The 6-speed manual has been reworked as well, as Hyundai aimed to address complaints about its chunky, unruly character. While the company improved both gear selection and pedal feel, testers report there are still bugs to work out, and the Genesis Coupe is far from boasting about one of the best manual transmissions on the market. That said, the take rate for the 3-pedal setup hovers around 30% for the V6 and isn’t much less with the 4, so someone must like it. If it’s a big issue, feel free to go with the 6-speed automatic carryover with the 2.0 or the new 8-speed automatic with paddle shifters for the 3.8. If that sort of setup suits you, it’s already gotten some great feedback as the new slushbox on the shelf.

The other big complaint the Genesis has weathered has surrounded its ride comfort. On the track, its stiff suspension setups are wonderful for delivering the kind of feedback necessary to push a RWD car through the turns. On the street, it moonlights as a dowsing rod for back problems, as every rip, ripple and recess is transmuted through the chassis straight to your spine. For 2013, the front dampers have been replaced with more forgiving pieces, but stick with the 18-inch wheels for the best ride you can get. Anything else and you’re severely compromising daily driveability. Don’t be surprised by the quicker steering, either. With a ratio now set at 13.8:1 versus 14.9 last year, Hyundai is looking to combat some of that understeer so many complained about. If you’re really ambitious, start adjusting the front camber via the dual nuts in the glove compartment.

And of course there are the aesthetic adjustments, both inside and out. A more severe front end features fake hood scoops and styling that many have referred to as “Veloster-inspired.” Up to you whether that’s heading in a visual direction you like, but you’ll spend more time looking at the inside from behind the wheel anyway. Interior materials have been improved as well, with more soft-touch, vinyl and even some stitching to add some high-class appeal.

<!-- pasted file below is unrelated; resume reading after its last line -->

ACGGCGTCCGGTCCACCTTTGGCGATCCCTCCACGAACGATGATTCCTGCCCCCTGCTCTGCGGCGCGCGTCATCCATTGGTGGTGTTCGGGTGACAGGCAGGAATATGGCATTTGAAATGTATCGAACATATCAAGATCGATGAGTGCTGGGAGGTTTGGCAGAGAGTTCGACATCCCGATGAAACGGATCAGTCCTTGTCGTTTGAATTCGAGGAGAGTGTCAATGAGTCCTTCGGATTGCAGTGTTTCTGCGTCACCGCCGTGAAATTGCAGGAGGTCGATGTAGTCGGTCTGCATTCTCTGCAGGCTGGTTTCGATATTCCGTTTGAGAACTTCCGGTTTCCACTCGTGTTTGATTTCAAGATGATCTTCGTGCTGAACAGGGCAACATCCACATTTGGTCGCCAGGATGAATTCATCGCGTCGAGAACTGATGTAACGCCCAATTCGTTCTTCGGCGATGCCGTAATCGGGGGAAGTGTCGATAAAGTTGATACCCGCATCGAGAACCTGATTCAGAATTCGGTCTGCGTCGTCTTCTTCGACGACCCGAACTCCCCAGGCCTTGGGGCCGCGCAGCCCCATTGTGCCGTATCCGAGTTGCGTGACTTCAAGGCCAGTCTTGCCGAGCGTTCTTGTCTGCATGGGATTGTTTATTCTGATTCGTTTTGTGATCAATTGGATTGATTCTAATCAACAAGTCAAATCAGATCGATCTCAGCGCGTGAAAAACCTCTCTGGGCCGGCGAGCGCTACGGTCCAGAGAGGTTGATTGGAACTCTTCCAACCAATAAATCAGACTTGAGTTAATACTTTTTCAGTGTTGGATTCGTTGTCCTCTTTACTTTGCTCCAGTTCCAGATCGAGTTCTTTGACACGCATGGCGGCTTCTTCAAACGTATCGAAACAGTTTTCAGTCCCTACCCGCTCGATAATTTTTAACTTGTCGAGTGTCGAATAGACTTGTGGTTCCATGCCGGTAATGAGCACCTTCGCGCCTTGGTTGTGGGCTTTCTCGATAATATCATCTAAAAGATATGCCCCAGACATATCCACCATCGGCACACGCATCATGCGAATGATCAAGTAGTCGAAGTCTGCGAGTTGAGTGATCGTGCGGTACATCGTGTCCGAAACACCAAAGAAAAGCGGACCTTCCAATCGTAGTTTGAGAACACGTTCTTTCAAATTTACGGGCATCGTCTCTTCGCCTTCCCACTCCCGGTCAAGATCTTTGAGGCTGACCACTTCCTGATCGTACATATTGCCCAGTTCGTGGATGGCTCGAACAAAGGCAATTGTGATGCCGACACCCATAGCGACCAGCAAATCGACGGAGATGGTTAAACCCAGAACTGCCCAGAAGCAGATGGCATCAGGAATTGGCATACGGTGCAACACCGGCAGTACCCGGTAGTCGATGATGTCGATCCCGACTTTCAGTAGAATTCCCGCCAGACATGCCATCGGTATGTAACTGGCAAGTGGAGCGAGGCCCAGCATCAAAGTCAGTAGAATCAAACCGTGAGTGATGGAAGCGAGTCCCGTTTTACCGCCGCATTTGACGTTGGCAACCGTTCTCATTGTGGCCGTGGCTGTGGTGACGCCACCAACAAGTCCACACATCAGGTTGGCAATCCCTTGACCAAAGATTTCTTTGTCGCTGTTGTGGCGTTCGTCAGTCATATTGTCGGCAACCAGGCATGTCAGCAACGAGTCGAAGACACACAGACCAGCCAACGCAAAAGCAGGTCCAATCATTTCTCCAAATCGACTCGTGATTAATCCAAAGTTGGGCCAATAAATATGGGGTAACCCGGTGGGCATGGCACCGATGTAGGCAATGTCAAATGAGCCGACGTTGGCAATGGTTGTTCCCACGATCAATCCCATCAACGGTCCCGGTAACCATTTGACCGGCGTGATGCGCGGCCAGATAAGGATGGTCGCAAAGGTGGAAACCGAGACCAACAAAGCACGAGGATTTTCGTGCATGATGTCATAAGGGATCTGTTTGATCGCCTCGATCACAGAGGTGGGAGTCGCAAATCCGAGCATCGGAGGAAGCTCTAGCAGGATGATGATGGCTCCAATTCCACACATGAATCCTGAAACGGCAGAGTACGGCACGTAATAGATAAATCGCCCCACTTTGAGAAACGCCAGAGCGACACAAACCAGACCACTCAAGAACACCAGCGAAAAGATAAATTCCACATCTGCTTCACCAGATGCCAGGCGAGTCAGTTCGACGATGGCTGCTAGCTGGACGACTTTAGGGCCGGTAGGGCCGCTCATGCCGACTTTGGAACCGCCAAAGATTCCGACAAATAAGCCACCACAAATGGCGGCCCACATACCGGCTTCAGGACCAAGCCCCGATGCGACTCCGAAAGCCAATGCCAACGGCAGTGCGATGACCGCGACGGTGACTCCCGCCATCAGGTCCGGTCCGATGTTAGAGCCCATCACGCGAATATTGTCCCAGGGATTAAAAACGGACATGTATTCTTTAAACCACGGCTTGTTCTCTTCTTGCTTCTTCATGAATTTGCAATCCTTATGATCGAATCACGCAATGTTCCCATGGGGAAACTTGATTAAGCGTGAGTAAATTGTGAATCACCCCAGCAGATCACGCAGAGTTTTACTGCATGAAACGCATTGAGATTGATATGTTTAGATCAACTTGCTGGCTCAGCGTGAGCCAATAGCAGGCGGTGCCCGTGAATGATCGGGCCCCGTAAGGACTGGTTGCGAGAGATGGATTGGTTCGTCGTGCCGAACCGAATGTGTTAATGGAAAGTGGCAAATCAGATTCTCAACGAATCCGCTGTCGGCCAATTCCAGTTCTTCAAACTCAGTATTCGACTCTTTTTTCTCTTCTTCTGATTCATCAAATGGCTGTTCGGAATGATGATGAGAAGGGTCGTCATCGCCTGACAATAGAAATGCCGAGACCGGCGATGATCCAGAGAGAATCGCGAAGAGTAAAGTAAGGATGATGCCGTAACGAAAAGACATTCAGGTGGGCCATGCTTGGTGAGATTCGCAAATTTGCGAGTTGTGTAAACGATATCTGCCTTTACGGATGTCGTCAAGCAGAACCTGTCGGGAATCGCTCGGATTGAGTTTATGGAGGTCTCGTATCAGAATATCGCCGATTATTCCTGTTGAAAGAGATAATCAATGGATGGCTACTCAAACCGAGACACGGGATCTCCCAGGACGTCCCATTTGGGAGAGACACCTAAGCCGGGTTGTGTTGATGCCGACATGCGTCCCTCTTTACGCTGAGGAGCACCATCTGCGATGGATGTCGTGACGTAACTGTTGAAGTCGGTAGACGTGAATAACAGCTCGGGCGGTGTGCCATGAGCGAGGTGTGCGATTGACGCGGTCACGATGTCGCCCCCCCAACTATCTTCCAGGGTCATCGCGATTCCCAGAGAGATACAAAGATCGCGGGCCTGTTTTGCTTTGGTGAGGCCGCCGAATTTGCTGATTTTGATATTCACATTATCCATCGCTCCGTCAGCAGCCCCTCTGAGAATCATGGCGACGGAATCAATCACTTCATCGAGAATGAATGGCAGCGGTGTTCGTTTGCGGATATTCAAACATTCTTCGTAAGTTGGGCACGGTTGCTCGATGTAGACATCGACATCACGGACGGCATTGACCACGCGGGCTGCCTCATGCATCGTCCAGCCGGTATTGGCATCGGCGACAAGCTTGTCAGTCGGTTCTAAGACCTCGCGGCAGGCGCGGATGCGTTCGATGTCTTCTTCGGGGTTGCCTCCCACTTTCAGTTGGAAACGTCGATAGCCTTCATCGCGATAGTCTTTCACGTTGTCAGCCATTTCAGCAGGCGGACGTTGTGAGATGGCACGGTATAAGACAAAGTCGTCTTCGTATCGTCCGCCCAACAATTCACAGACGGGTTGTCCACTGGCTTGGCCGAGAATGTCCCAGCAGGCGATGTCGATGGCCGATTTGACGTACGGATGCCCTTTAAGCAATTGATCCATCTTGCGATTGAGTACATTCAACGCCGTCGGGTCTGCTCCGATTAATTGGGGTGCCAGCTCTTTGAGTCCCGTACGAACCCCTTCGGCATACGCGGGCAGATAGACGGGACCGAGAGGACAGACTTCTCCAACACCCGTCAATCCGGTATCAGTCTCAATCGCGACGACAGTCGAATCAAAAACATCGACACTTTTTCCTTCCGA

In all, the Genesis is morphing into more of a discount grand touring machine than a budget racer. The first iteration is over, the second chapter of the Genesis legend has begun. There’s no doubting the 2013 Genesis is the best yet, but there’s no denying it’s taken its first step into a larger world. From here, it’ll only get heavier and more dear.

Updated

A CarGurus contributor since 2008, Michael started his career writing about cars with the SCCA - winning awards during his time as editor of Top End magazine. Since then, his journalistic travels have taken him from NY to Boston to CA, completing a cross-country tour on a restored vintage Suzuki. While his preference is for fine German automobiles - and the extra leg room they so often afford - his first automobile memories center around impromptu Mustang vs. Corvette races down the local highway, in the backseat of his father's latest acquisition.

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2013 Hyundai Genesis Coupe, Front-quarter view. Copyright Hyundai Motor Company., exterior, manufacturer
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Genesis Coupe